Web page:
Lac du Flambeau Band of Lake Superior Chippewa Indians
Winning awards is nothing new for Mino-giizhig (Wayne Valliere), but his latest award is a once in a lifetime honor. It was announced this month that Valliere (Lac du Flambeau Ojibwe) is a recipient of this year's National Heritage Fellowship. This award is granted by the National Endowment for the Arts, and is the nation's highest honor in traditional arts. Due to the uncertainties of the Covid-19 pandemic, awardees will be honored by a virtual ceremony in October of 2020, and they will be invited to Washington D.C. in 2021 to convene for an in-person celebration and concert.
Mino-giizhig is a well-respected birchbark canoe builder and artist in the community. Chosen to be a culture bearer by his elders, Valliere is skilled in many cultural art practices and also works in several traditional art forms such as regalia making, basketry, pipe making, drum making, and the crafting of hunting tools, traps, lodges, snowshoes, and cradleboards. According to Valliere, "The greatest blessing I have as a Native artist is having the opportunity to be in the forest harvesting materials. It keeps me in balance with her as well as remembering the teachings of my elders."
"This award isn't for me," Valliere said. "This award is for my ancestors who passed along all of this knowledge, this teaching so that I could have a good life. It is for the children of our tribe who will carry it forward so that their children and grandchildren can have a good life. This award is for my tribe.”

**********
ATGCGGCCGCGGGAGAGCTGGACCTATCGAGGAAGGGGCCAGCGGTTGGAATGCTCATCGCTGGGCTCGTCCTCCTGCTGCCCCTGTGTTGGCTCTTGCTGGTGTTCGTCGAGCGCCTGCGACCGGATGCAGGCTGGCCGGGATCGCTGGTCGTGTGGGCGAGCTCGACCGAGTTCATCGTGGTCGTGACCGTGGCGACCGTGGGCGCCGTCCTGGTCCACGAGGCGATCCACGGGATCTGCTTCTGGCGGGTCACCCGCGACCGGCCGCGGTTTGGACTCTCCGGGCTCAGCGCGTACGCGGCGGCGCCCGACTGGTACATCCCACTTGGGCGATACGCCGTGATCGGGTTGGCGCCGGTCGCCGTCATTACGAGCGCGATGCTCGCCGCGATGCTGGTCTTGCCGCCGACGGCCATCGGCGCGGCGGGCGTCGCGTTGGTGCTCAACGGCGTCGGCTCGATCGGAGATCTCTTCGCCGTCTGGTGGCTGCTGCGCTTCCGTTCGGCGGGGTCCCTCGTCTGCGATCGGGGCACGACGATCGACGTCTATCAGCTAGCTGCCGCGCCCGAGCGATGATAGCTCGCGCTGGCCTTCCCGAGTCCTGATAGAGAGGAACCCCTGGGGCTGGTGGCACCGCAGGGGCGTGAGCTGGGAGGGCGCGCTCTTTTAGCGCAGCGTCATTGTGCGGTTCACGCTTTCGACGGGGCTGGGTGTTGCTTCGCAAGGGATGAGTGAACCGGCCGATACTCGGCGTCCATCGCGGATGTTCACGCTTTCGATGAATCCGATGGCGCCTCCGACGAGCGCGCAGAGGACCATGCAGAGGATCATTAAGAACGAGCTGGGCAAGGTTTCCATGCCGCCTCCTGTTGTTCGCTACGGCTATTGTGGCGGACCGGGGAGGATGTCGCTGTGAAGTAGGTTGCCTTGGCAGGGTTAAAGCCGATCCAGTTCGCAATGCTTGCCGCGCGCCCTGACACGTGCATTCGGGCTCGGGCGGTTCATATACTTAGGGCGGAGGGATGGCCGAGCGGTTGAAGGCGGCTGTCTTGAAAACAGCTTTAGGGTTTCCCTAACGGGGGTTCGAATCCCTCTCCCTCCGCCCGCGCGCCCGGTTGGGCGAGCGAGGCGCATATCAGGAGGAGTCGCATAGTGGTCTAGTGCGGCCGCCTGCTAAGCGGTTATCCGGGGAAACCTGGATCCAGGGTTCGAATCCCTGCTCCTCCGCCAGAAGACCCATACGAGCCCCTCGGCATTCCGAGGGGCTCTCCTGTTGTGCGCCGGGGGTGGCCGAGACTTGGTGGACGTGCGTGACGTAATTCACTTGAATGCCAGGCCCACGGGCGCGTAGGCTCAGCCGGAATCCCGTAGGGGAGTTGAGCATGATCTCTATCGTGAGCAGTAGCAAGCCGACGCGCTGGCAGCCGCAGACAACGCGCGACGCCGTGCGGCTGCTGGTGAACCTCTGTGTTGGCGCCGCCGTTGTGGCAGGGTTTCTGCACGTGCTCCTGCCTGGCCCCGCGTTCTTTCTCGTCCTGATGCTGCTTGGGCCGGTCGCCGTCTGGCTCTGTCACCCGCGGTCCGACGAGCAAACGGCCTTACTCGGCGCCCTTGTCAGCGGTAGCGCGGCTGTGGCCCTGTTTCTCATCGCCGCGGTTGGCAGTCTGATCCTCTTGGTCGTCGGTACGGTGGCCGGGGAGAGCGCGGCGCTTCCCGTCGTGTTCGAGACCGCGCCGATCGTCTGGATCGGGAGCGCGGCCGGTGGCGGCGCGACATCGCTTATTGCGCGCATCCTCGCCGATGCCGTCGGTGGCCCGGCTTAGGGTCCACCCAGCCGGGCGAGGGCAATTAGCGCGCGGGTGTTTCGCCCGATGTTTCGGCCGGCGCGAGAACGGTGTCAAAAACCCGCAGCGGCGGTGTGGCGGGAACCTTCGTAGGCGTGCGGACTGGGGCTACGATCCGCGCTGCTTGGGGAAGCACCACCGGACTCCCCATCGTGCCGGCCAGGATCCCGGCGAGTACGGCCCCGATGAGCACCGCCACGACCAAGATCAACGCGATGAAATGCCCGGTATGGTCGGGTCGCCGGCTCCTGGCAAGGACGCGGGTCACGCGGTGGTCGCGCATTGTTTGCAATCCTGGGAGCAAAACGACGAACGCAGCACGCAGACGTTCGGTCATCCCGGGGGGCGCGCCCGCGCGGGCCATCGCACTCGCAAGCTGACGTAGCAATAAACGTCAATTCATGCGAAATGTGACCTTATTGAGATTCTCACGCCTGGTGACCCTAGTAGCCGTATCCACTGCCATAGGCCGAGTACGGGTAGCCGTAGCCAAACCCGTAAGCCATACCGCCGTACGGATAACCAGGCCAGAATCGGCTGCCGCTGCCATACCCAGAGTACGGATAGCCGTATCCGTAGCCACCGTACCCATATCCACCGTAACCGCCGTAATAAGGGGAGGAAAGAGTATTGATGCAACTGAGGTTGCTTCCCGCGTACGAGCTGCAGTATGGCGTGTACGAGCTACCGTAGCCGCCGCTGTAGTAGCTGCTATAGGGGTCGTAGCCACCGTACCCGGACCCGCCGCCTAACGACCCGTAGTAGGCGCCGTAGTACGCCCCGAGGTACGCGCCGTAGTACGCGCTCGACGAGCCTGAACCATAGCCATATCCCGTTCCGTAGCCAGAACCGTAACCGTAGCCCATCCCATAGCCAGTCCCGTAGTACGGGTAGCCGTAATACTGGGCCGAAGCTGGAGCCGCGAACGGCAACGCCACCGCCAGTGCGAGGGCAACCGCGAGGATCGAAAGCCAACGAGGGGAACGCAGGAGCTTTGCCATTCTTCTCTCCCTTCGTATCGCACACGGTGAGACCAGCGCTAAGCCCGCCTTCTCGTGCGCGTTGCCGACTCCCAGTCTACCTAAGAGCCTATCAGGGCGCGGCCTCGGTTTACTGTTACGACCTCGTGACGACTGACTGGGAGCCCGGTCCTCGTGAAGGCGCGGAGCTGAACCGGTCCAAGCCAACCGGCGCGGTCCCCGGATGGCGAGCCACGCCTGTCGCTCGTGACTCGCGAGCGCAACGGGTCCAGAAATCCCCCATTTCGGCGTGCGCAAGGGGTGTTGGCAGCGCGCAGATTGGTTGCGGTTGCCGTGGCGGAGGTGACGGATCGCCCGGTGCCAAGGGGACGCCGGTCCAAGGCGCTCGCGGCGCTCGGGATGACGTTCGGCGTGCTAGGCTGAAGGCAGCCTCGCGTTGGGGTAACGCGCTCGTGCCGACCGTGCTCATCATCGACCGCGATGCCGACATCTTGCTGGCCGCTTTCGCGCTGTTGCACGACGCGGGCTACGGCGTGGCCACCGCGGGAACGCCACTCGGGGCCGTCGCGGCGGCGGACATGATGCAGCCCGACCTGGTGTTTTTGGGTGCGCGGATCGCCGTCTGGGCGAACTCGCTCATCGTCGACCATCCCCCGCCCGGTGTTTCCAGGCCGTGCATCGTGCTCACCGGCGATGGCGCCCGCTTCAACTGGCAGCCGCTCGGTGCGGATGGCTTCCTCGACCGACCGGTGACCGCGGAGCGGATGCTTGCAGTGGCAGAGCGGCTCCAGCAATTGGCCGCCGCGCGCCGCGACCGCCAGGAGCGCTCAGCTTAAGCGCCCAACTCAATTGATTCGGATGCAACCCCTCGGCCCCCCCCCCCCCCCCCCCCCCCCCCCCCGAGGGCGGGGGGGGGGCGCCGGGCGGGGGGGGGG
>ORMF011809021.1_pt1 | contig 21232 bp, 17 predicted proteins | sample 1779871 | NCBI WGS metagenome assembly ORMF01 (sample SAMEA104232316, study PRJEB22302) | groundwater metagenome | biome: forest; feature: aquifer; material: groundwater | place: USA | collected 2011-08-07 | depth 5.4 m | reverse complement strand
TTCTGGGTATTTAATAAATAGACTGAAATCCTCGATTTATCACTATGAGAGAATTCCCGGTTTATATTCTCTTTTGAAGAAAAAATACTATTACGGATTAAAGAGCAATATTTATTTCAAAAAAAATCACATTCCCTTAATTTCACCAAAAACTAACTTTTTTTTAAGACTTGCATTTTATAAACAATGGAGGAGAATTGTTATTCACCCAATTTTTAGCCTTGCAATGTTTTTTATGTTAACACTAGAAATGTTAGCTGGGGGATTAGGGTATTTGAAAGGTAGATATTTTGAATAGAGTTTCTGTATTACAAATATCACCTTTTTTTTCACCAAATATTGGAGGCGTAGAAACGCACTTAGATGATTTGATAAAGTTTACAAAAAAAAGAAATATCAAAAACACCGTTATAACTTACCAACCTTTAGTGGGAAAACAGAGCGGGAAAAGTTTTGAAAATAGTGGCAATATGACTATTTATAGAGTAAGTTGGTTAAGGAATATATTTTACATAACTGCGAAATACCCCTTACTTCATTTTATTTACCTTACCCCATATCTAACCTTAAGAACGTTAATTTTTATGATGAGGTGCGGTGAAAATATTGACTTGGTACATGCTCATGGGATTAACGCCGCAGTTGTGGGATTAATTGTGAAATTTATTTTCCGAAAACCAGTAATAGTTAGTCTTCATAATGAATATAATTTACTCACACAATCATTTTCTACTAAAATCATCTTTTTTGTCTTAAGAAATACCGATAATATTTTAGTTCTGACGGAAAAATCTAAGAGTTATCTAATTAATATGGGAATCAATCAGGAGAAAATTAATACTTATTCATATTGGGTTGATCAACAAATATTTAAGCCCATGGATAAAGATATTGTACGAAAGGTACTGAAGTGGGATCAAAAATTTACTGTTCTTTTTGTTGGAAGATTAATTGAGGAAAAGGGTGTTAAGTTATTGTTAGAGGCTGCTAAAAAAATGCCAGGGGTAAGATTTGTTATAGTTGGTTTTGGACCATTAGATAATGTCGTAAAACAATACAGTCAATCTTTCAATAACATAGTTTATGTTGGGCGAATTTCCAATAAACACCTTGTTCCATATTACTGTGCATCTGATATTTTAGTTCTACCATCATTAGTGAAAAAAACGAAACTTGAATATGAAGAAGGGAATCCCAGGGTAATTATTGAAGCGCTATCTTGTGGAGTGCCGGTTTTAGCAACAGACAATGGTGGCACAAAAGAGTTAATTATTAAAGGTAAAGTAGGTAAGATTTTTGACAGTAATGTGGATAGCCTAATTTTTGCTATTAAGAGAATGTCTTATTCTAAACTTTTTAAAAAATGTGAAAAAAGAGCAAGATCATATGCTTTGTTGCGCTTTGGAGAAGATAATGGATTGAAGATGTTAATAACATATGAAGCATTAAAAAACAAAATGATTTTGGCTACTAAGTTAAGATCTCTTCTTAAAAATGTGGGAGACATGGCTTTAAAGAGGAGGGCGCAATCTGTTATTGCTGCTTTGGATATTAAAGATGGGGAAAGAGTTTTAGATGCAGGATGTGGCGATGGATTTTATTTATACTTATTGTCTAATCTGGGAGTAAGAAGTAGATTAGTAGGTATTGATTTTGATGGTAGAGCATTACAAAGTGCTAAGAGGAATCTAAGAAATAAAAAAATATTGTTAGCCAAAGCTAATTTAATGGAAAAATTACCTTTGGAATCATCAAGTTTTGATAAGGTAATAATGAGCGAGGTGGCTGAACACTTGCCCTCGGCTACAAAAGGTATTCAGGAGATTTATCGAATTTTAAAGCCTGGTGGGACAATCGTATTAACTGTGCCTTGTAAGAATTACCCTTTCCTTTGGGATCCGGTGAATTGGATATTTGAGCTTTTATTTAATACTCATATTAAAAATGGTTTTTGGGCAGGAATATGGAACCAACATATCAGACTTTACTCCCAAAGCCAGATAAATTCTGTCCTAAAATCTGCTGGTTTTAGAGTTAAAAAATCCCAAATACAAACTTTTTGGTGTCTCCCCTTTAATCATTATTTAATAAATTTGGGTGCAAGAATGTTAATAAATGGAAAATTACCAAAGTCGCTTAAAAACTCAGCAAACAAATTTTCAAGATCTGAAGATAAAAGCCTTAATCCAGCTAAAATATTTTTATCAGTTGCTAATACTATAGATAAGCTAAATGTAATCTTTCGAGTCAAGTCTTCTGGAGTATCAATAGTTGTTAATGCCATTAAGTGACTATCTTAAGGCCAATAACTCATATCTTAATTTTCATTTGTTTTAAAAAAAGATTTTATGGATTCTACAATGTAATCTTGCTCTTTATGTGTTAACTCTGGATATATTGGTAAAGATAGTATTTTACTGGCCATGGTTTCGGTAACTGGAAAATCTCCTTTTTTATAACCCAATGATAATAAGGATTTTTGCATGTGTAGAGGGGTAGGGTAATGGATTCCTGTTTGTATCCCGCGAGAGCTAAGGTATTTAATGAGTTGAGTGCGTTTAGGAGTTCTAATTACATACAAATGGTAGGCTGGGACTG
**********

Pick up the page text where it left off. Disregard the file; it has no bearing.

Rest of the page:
Mino-giizhig currently teaches Language and Culture at the Lac du Flambeau Public School, where he teaches hundreds of youth a year to practice their culture through the traditional arts. He has taught birchbark canoe building with students and apprentices in Lac du Flambeau, at the Indian Community School in Milwaukee, the University of Wisconsin—Madison, and with the communities of Bois Forte, Red Lake, and the Forest County Potawatomi. His next canoe project will involve constructing a canoe on the Northwestern campus.
"I get pleasure from sharing what my ancestors knew with non-Natives so that they can understand what tremendous knowledge we had back then. My ancestors had star knowledge. They knew about thermal convection. They built beautiful and highly efficient watercraft. They knew how to live in a good way. Those ancestors were wise. They told us that we all, all of us, people of every color, were part of this circle of life. We say we are all part of bimaadaziijig, the human race. That's something we could listen to today.”
Valliere’s previous awards include a Native Arts and Cultures Award in 2017, a First People’s Fund Cultural Capital Fellowship in 2016 and Community Spirit Award in 2015, along with numerous grants and awards from the Wisconsin Arts Board and the Wisconsin Humanities Council.